As a result, Lowell puts vastly more officers on the street. In most cities, padlocking a drug house takes several weeks of work and often requires neighborhood officers to call in a special squad. In Lowell it often happens the same day police receive a complaint from neighbors. While I was visiting, DeMoura cut a conversation short to meet with a sergeant in a grocery store parking lot. "I want something done about the house on [street] today. They're selling all sorts of stuff out of there," he told his subordinate. "We got a complaint from the neighbors, and we need to show them action." Later that day, officers moved in on the suspected drug house. "If you put everyone on special teams, then you can never have enough people," says Davis. "Every department in the country says that patrol is their backbone. But then, whenever there's a problem, they go against that. The chief will pick up the phone and call some special unit."
The heavy patrol orientation doesn't only help with big problems; putting more officers on walking beats has also reduced small disorders. Much to the chagrin of radical civil libertarians, Lowell's new community police officers have cracked down on the little offenses that create an environment where criminals figure--correctly--anything goes. "There's still a lot of progress to be made in making sure we really treat disorder seriously," admits Davis. Still, the department has persuaded officers to perform many unglamorous, order-maintenance tasks. A traffic offense crackdown last spring, for example, yielded a 10 percent reduction in accidents, even though patrol officers groused about having to write so many tickets. In other departments, resistance from the rank-and-file might have led to a backing off.
One way of mitigating the tension that often comes from a toughening stance on petty disorders is to have officers walk beats. In Lowell, foot patrols have proven popular with residents and officers alike. Advocates for the poor love them. "Having an officer walking by gives us a different take on things," says Mark Cote, director of the Middlesex Street Shelter downtown. "We had the normal problems with stealing and break-ins, but the real problem was the prostitutes and the drug dealers just hanging out across the street. When they put an officer on a beat here, it made a big difference."
The Lowell Police Department has a better command of local crime statistics than just about any other department in the country. Like New York City, Lowell holds bi-weekly Compstat (COMPare STATistics) meetings where police brass question sector commanders on problems and flare-ups. While many cities using Compstat only call meetings when a particular sector needs attention, Lowell's commanders all have to present their statistics every two weeks. They can expect a barrage of questions about any increases in crime.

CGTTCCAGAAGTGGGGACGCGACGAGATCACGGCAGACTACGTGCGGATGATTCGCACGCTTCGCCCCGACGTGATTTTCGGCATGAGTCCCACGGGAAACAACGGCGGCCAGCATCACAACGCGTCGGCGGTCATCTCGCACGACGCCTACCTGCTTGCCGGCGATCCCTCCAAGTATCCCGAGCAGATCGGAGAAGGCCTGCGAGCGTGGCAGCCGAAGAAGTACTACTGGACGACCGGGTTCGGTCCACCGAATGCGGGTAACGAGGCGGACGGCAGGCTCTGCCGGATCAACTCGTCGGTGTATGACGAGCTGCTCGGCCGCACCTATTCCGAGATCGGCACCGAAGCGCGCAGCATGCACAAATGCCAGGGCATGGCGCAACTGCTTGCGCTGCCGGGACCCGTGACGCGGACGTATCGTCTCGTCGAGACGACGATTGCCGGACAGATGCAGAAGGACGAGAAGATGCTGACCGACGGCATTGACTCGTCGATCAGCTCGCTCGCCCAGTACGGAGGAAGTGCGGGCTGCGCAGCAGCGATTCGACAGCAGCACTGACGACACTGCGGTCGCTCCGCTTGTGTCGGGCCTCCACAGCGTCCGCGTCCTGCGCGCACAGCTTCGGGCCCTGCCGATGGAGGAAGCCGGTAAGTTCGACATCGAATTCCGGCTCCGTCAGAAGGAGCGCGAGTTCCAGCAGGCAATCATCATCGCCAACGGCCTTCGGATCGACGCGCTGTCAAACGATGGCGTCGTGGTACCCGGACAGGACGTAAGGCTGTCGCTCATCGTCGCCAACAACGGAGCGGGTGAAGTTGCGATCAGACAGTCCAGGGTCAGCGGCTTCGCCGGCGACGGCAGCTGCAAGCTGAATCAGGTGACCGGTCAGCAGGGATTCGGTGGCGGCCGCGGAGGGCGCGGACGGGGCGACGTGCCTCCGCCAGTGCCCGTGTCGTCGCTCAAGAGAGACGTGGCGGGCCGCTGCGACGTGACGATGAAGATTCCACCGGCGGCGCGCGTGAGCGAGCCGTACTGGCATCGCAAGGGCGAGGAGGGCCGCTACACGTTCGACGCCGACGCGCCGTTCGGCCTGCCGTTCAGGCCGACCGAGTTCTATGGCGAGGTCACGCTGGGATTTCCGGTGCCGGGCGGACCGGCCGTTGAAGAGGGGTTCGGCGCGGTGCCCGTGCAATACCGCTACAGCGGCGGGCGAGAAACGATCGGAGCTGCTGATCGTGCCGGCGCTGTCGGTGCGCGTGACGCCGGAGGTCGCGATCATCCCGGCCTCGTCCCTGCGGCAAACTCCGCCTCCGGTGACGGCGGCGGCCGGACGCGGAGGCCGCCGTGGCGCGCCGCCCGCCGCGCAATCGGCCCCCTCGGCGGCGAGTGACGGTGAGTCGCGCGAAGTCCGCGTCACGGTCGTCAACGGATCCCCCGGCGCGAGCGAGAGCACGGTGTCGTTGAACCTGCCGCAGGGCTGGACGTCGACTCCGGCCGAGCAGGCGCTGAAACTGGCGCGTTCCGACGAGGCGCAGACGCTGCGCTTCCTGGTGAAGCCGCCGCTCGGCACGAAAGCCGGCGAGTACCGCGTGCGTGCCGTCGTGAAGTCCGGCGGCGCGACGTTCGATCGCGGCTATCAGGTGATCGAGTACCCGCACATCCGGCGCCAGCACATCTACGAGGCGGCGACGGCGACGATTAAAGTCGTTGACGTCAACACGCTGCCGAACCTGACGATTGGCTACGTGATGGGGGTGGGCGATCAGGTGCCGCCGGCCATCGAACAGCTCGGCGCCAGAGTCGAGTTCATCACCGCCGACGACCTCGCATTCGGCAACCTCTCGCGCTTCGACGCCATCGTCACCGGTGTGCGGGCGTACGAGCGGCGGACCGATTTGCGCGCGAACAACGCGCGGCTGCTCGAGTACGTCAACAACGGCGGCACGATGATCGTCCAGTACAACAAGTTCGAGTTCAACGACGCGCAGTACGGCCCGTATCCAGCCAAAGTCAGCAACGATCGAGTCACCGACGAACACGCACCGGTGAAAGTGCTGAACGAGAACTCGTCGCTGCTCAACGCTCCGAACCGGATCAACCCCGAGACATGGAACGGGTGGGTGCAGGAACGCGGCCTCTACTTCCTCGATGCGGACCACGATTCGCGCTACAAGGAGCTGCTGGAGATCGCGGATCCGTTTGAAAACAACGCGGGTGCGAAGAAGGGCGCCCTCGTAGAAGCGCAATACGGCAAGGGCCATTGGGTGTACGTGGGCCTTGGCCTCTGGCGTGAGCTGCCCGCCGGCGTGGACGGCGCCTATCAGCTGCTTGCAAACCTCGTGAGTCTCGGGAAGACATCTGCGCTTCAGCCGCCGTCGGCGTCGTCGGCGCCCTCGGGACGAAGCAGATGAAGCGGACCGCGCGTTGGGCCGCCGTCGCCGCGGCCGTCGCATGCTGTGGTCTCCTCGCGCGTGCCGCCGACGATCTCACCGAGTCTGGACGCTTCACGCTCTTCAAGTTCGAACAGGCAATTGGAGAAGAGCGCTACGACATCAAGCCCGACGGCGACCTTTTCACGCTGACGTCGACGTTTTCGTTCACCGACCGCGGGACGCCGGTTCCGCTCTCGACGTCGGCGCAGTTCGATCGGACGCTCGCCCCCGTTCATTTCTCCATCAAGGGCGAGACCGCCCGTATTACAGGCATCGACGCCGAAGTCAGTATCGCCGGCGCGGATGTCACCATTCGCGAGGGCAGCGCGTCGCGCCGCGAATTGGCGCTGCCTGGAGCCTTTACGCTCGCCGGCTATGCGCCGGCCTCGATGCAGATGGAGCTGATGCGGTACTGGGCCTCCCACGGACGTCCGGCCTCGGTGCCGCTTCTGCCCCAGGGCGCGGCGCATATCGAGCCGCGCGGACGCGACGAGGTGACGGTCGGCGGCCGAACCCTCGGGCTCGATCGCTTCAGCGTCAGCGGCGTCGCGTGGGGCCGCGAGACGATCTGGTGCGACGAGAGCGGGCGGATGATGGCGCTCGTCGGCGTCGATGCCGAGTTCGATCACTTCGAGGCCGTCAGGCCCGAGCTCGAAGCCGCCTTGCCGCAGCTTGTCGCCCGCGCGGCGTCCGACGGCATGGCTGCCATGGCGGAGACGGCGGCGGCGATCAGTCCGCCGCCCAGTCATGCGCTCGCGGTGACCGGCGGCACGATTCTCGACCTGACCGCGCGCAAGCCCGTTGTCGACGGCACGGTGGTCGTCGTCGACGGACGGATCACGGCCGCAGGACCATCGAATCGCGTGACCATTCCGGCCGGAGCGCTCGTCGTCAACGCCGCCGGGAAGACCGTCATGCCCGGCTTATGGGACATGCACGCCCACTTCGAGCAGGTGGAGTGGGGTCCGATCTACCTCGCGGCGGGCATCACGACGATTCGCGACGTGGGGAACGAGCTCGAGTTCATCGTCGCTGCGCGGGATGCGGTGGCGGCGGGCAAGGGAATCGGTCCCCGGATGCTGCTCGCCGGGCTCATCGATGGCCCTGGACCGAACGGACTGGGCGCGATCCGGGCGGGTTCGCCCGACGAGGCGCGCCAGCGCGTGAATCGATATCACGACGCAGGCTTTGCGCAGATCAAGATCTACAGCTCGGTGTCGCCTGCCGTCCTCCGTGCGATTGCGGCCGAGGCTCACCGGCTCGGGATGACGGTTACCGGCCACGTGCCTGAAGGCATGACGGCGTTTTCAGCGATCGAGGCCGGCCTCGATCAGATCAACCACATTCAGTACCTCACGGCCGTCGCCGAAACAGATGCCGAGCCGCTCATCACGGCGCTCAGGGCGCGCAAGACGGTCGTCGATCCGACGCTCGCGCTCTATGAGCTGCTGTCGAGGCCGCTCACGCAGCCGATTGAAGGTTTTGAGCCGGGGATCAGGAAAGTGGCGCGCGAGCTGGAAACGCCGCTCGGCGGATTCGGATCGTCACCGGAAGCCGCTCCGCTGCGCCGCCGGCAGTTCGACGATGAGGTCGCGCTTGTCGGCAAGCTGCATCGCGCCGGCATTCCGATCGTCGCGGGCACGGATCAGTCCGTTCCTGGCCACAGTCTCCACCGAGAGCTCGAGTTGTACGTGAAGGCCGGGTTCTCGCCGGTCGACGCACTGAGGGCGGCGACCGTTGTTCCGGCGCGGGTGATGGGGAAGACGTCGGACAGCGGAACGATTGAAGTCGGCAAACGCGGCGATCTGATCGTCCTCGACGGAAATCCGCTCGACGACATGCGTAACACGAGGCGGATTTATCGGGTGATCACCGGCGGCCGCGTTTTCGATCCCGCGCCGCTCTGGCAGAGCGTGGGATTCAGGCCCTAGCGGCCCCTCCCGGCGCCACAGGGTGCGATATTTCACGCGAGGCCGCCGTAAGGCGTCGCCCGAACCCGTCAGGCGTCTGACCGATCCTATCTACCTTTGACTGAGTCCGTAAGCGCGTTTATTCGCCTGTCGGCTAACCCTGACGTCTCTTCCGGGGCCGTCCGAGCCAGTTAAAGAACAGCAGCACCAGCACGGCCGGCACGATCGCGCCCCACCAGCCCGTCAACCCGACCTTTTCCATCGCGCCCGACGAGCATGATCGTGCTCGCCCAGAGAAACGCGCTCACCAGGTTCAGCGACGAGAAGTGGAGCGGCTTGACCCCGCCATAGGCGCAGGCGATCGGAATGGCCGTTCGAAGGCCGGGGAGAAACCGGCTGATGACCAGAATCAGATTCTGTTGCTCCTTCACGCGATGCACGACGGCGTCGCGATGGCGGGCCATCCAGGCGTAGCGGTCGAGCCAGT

Lowell's version of Compstat improves other efforts by including statistics on offenders as well as crimes. At Compstat meetings, Gary McGee, the chief probation officer, offers more questions and comments than anyone except Davis himself. "We've taken the whole thing to a new level," says McGee. "If there's a kid who is having trouble, the police know that I'm going to be visiting his house. I can go to a house with a policeman and really enforce the curfew; it's a system that actually works. And they know that we know where they live."
Despite its solid record of innovation, the Lowell Police Department still fights a few bugbears. Morale amongst rank-and-file officers has suffered ever since six officers, including the then union president, faced disciplinary action for allegedly sexually harassing a colleague during a union-sponsored bus trip. Although department brass rave about the efficiency gains from moving officers from the headquarters to the street, the department's increased civilian administration bothers some officers.
While other cities have a lot to learn from Lowell, the city's amazing crime reductions happened partly because the department entered the Davis era with insufficient resources. The department had a ratio of about 1.5 officers per 1,000 citizens when Davis took over, one of the lowest in any sizeable city east of the Mississippi. With the help initially of federal and state grants, Davis managed to increase the department to a normal East Coast ratio of a little more than 2.5 officers per 1,000 citizens. Civilian employment has also swelled. Lowell's success, however, does not stem from exceptional resources. "We couldn't have done it without serious reforms," says Davis.
Today, the city has no problem funding increased policing out of its own tax revenues, because falling crime rates have helped usher in an economic boom. In 1993, Lowell's quasi-public economic development agency identified crime as the major factor keeping business out of the city. As crime became a non-issue, commerce took off. For the first time in a generation, builders are putting up market-rate housing in Lowell's once-desolate downtown. Meanwhile, a large office complex that sold for $525,000 in 1993 fetched more than $100 million in 1998.
Chief Davis still has a long list of unmet goals, and he's still striving to make Lowell America's safest city. He's mum about whether he'd consider moving to a bigger department. "If I did," he says, "it would have to be a department that's in crisis. If you don't have that, it's really hard to create change."
With police departments in cities like New York and Los Angeles suddenly facing public hostility even amidst falling crime rates, someone may want to call Lowell.
Eli Lehrer is visiting fellow at The Heritage Foundation.
Originally published in American Enterprise